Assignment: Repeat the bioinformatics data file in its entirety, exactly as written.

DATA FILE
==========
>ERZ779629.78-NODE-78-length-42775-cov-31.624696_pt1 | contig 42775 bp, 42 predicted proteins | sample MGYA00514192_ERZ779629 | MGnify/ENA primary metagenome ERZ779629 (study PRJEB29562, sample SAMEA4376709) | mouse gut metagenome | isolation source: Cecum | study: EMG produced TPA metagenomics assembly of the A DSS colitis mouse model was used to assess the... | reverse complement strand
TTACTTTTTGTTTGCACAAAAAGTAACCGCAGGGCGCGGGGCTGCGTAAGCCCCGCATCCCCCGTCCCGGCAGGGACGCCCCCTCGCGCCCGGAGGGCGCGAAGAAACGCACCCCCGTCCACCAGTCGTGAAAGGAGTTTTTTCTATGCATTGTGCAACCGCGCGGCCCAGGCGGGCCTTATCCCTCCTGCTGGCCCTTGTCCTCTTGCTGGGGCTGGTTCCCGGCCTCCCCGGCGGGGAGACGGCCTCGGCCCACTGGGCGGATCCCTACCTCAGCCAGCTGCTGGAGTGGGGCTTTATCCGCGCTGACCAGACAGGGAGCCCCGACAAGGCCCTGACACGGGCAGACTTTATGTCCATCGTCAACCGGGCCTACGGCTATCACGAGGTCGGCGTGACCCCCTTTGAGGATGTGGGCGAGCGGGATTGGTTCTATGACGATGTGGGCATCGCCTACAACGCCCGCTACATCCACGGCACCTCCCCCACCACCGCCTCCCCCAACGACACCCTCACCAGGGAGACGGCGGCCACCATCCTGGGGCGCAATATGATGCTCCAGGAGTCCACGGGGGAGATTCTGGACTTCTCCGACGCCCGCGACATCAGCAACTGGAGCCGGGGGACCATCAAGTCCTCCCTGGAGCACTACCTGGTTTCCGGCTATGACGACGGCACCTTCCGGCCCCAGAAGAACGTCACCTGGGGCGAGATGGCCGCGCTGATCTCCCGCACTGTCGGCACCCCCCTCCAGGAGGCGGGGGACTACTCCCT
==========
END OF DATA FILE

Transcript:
>ERZ779629.78-NODE-78-length-42775-cov-31.624696_pt1 | contig 42775 bp, 42 predicted proteins | sample MGYA00514192_ERZ779629 | MGnify/ENA primary metagenome ERZ779629 (study PRJEB29562, sample SAMEA4376709) | mouse gut metagenome | isolation source: Cecum | study: EMG produced TPA metagenomics assembly of the A DSS colitis mouse model was used to assess the... | reverse complement strand
TTACTTTTTGTTTGCACAAAAAGTAACCGCAGGGCGCGGGGCTGCGTAAGCCCCGCATCCCCCGTCCCGGCAGGGACGCCCCCTCGCGCCCGGAGGGCGCGAAGAAACGCACCCCCGTCCACCAGTCGTGAAAGGAGTTTTTTCTATGCATTGTGCAACCGCGCGGCCCAGGCGGGCCTTATCCCTCCTGCTGGCCCTTGTCCTCTTGCTGGGGCTGGTTCCCGGCCTCCCCGGCGGGGAGACGGCCTCGGCCCACTGGGCGGATCCCTACCTCAGCCAGCTGCTGGAGTGGGGCTTTATCCGCGCTGACCAGACAGGGAGCCCCGACAAGGCCCTGACACGGGCAGACTTTATGTCCATCGTCAACCGGGCCTACGGCTATCACGAGGTCGGCGTGACCCCCTTTGAGGATGTGGGCGAGCGGGATTGGTTCTATGACGATGTGGGCATCGCCTACAACGCCCGCTACATCCACGGCACCTCCCCCACCACCGCCTCCCCCAACGACACCCTCACCAGGGAGACGGCGGCCACCATCCTGGGGCGCAATATGATGCTCCAGGAGTCCACGGGGGAGATTCTGGACTTCTCCGACGCCCGCGACATCAGCAACTGGAGCCGGGGGACCATCAAGTCCTCCCTGGAGCACTACCTGGTTTCCGGCTATGACGACGGCACCTTCCGGCCCCAGAAGAACGTCACCTGGGGCGAGATGGCCGCGCTGATCTCCCGCACTGTCGGCACCCCCCTCCAGGAGGCGGGGGACTACTCCCT